NUJ 36,081 £401,789 £11.14

Crucially, over-reliance on legal advice tends to diminish the power of the rank and file within any given union. In a context where the most important powers of the unions (including the power to strike) remain bounded by hostile legislation, legal advice is likely to concern matters where the law can be of least help. Lawyers are conservative by their nature. Who wants to be the solicitor whose advice caused a union to have its funds sequestered? And the nature of union organisation means that it tends to be the full-time officials who are charged with the administrative task of asking lawyers for their advice. Lawyers in their initial advice tend to give encouragement to whoever it is who asked for their opinion. There are several recent examples of lawyers’ advice being sought in internal union debates and bolstering the position of full-time officials (eg in the lecturers’ union UCU union over the question of whether the union’s annual conference could lawfully vote in 2009 to boycott Israeli institutions).

Escaping the law

When Marxists have criticised the law they have tended to do so by reference to classes and modes of production. The Employment Tribunal is well suited to this form of analysis because it clearly and directly pits workers on one side against employers on the other. As a first stage of analysis we can say that under capitalism the law is a hostile terrain in which workers’ complaints are never fully satisfied. As Karl Marx himself wrote, “Legislation, whether political or civil, never does more than proclaim, express in words, the will of economic relations”.30 The main reason why workers lose at Employment Tribunals is because they take place under capitalism, and just as bosses have every economic advantage in capitalist society so too they have the tacit backing of the legal system.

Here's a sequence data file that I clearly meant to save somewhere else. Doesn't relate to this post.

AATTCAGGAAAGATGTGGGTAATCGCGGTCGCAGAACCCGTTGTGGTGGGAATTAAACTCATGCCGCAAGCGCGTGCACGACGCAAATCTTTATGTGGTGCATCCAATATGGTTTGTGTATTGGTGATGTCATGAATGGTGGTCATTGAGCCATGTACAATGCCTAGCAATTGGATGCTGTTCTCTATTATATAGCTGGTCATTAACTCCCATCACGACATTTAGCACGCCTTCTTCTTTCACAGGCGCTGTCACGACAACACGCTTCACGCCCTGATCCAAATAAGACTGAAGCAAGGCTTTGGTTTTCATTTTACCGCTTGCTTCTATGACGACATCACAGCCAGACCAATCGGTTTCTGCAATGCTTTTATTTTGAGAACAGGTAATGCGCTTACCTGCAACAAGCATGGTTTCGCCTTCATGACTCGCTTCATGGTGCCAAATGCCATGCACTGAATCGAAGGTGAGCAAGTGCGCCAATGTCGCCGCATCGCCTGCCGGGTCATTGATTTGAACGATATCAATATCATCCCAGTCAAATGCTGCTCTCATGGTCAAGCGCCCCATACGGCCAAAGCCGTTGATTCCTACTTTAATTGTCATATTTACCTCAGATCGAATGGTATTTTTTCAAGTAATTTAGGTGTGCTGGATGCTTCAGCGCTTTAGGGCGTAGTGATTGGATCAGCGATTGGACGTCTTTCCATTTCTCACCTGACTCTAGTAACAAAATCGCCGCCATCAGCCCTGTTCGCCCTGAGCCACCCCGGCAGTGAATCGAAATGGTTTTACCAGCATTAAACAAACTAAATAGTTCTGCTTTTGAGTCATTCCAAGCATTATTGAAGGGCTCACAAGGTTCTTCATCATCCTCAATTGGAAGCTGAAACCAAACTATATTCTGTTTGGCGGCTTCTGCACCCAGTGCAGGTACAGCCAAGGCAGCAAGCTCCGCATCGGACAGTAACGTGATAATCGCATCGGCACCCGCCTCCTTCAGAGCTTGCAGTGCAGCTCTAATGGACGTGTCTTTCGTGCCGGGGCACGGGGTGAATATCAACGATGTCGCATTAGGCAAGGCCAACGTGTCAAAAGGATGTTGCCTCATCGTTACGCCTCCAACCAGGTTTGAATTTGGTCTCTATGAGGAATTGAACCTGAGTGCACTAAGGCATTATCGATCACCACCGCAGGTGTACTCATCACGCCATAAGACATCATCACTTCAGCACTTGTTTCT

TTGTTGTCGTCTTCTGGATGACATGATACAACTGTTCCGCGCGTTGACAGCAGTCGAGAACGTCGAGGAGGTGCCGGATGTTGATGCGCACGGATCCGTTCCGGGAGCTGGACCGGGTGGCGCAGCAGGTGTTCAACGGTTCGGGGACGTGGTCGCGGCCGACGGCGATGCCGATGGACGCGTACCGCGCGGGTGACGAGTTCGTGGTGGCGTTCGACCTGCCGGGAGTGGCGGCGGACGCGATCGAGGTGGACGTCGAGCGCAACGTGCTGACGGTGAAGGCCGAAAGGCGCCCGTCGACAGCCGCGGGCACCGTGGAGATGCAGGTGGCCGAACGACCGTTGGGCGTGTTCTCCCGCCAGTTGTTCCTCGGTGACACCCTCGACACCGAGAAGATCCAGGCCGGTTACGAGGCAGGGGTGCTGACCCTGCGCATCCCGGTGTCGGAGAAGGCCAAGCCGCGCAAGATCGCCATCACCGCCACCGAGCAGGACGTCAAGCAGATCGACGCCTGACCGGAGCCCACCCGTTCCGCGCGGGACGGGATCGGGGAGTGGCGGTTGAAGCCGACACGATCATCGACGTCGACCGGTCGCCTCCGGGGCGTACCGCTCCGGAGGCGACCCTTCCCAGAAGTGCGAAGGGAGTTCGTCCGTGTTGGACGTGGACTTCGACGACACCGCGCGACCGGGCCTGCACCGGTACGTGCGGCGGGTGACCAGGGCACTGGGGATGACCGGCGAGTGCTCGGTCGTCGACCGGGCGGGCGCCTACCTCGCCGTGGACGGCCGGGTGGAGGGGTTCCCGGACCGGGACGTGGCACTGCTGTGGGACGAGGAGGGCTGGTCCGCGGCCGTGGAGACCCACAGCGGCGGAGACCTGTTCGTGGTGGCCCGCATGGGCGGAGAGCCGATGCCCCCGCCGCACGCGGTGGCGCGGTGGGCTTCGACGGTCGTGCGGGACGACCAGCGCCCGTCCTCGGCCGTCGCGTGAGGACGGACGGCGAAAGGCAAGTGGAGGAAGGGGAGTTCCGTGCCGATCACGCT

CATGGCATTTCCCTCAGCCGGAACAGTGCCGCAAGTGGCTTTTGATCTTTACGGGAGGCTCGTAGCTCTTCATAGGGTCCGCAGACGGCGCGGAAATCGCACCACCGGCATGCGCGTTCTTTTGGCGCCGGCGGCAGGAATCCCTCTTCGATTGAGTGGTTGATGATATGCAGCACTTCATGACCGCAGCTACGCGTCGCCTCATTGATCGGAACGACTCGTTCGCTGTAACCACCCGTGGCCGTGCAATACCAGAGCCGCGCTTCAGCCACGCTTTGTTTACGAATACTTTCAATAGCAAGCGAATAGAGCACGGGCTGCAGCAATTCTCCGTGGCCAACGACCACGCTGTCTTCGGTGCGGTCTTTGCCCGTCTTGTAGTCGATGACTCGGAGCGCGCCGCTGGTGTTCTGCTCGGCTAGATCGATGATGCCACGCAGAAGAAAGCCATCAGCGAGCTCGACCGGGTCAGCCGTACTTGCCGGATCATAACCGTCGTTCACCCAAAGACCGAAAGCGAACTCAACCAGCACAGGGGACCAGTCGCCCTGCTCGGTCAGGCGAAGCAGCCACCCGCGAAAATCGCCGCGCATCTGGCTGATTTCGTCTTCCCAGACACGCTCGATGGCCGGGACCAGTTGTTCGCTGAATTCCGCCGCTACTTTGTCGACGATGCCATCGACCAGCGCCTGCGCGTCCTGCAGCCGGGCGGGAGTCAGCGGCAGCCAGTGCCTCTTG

The problem with such explanations is that the ruling class must also seek to retain the consent of the majority. One way this is achieved is by ensuring that laws are seen to be neutral and fair, thus encouraging workers to bring to the law complaints that would otherwise be settled in more unruly ways.31 In a letter written in 1890 Engels made the obvious point that if justice really did favour the employer in every single case it would cease to be attractive to the poor:

Law must not only correspond to the general economic condition and be its expression, but must also be an internally coherent expression which does not, owing to internal conflicts, contradict itself. And in order to do this, the faithful reflection of economic conditions suffers increasingly.32

It should be clear that there are plenty of ways in which Employment Tribunals confirm this more nuanced picture. I have already referred to workers’ relatively high chances of success in many tribunal jurisdictions. Moreover, claimants at the tribunal are often encouraged to feel that they have access to high standards indeed of procedural fairness.

In Employment Tribunals, for this reason, there is relatively little problem of individual bias by judges against claimants. The worst that can be said is that too many judges reach decisions prematurely based on a kind of lethargy, seeking the simplest way to resolve a decision, which generally means a finding against the employee. The problem for claimants is that high procedural fairness is often matched by substantive unfairness. This can only really be demonstrated by examples of tribunal practice. Here are three: